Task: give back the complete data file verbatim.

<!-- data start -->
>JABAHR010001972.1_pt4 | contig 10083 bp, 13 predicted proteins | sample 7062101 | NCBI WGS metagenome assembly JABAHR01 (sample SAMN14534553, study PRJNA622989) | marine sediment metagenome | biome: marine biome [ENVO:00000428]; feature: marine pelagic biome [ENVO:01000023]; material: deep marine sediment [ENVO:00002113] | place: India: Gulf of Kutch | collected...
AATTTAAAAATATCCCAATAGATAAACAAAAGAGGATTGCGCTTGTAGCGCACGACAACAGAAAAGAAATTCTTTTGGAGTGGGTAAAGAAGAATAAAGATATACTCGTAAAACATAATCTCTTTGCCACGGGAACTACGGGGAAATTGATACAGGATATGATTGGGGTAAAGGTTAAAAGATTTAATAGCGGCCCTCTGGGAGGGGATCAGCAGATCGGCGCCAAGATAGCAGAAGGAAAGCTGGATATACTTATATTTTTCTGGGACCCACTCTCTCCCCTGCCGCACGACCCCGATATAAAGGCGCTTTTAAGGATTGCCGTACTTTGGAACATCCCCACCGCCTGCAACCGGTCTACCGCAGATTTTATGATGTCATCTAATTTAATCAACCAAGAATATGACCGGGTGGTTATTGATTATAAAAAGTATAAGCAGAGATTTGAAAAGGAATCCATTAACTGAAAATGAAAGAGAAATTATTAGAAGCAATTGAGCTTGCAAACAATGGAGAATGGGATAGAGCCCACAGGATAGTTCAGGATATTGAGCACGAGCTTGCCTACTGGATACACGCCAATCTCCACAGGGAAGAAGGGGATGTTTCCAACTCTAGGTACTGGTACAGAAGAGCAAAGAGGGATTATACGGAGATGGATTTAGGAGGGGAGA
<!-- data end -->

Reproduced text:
>JABAHR010001972.1_pt4 | contig 10083 bp, 13 predicted proteins | sample 7062101 | NCBI WGS metagenome assembly JABAHR01 (sample SAMN14534553, study PRJNA622989) | marine sediment metagenome | biome: marine biome [ENVO:00000428]; feature: marine pelagic biome [ENVO:01000023]; material: deep marine sediment [ENVO:00002113] | place: India: Gulf of Kutch | collected...
AATTTAAAAATATCCCAATAGATAAACAAAAGAGGATTGCGCTTGTAGCGCACGACAACAGAAAAGAAATTCTTTTGGAGTGGGTAAAGAAGAATAAAGATATACTCGTAAAACATAATCTCTTTGCCACGGGAACTACGGGGAAATTGATACAGGATATGATTGGGGTAAAGGTTAAAAGATTTAATAGCGGCCCTCTGGGAGGGGATCAGCAGATCGGCGCCAAGATAGCAGAAGGAAAGCTGGATATACTTATATTTTTCTGGGACCCACTCTCTCCCCTGCCGCACGACCCCGATATAAAGGCGCTTTTAAGGATTGCCGTACTTTGGAACATCCCCACCGCCTGCAACCGGTCTACCGCAGATTTTATGATGTCATCTAATTTAATCAACCAAGAATATGACCGGGTGGTTATTGATTATAAAAAGTATAAGCAGAGATTTGAAAAGGAATCCATTAACTGAAAATGAAAGAGAAATTATTAGAAGCAATTGAGCTTGCAAACAATGGAGAATGGGATAGAGCCCACAGGATAGTTCAGGATATTGAGCACGAGCTTGCCTACTGGATACACGCCAATCTCCACAGGGAAGAAGGGGATGTTTCCAACTCTAGGTACTGGTACAGAAGAGCAAAGAGGGATTATACGGAGATGGATTTAGGAGGGGAGA